How much focus do you place on life drawing or realism in your practice? Do you see more artistic improvement while working from imagination or from life?
I don’t do a whole lot of life drawing now, but it’s an important skill to practice at least once in a while. I always try to go to a figure-drawing event if I can. Working from life always helps if I feel like my drawing skills are rusty, which can happen if I take a long break for whatever reason. Working from your imagination is important too. When I’m sketching from my imagination, I’m honing my ability to be creative and come up with fun ideas. So, to me, both are necessary for the work I do.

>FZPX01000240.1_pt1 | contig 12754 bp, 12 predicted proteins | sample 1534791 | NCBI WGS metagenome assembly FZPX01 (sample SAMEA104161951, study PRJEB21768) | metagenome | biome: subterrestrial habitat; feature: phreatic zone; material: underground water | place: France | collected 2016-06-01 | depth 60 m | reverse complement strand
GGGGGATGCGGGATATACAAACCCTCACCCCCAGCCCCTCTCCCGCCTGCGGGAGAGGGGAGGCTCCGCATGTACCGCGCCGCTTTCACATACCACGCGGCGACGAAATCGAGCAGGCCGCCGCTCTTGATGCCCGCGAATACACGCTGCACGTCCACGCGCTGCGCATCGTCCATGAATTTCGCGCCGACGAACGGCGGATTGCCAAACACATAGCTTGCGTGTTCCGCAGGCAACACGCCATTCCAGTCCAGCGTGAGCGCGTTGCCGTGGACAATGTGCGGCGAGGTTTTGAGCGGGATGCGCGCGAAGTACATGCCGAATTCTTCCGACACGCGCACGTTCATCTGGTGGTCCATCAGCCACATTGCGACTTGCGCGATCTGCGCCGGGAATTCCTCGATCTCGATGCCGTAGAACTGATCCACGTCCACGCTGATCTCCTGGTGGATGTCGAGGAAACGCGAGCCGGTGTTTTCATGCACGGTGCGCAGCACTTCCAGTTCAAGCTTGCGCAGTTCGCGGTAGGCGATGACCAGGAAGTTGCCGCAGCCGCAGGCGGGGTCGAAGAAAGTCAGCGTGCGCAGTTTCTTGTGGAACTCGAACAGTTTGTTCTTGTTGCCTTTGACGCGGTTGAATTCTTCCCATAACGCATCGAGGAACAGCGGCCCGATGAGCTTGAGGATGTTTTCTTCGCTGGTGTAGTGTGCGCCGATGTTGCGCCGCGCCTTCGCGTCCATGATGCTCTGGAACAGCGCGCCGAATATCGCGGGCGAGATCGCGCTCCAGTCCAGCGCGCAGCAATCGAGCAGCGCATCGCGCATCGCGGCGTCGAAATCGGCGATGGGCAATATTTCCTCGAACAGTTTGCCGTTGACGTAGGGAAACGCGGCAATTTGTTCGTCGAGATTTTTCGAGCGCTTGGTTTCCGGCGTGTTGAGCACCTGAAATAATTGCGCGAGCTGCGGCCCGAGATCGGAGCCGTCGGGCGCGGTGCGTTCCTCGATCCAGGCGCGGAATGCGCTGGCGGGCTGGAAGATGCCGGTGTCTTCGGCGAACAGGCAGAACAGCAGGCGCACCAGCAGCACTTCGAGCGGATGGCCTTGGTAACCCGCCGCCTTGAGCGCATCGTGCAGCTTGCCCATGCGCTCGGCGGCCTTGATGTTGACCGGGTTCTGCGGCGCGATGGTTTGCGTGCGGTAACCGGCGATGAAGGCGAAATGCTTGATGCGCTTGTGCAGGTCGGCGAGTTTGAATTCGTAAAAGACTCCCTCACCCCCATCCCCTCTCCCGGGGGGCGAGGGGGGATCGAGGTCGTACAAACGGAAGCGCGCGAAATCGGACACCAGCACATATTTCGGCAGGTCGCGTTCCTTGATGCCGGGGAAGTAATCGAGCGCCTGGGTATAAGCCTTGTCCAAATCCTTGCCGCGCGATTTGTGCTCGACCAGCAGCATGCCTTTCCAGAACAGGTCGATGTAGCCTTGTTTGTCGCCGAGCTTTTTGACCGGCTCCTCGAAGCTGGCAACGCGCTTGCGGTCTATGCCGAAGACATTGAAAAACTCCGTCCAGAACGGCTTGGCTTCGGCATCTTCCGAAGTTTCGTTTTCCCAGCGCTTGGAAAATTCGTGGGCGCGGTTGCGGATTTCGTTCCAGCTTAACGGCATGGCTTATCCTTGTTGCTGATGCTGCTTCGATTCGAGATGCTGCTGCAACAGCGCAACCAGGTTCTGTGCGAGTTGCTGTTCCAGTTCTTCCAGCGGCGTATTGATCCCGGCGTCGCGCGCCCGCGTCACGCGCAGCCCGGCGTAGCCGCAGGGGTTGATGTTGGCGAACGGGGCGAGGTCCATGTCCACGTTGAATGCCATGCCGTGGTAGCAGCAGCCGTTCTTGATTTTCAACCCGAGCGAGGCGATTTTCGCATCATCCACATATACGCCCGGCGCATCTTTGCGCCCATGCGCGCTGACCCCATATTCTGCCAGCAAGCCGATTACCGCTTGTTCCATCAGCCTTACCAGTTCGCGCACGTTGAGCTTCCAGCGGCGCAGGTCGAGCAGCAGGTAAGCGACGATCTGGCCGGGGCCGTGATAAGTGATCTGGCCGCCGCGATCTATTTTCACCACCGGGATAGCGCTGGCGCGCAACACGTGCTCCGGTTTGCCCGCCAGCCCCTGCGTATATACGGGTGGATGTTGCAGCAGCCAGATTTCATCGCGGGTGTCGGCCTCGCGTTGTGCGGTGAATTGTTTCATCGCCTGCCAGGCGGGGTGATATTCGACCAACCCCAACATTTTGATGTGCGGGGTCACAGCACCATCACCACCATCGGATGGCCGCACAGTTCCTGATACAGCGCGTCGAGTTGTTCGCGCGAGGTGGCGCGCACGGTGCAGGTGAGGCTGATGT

Do you have to give up certain choices that work in animation but not for storyboards? How are they different?
Storyboarding presents a unique challenge as it requires conveying the essence of motion with a limited number of drawings compared to a fully animated project. When working on expressive and cartoony scenes, I often push the boundaries of my drawings to amplify their impact beyond what I would typically do for animation. The goal is to effectively communicate the scene's narrative, and sometimes an illustration that may appear "correct" in animation can be perplexing in a storyboard context. As a result, I find myself making unconventional choices that diverge from the norm of animation.
As a storyboard artist, can you recognize your work in the final product or have so many other people added their contributions by then that it gets a little lost under everything else?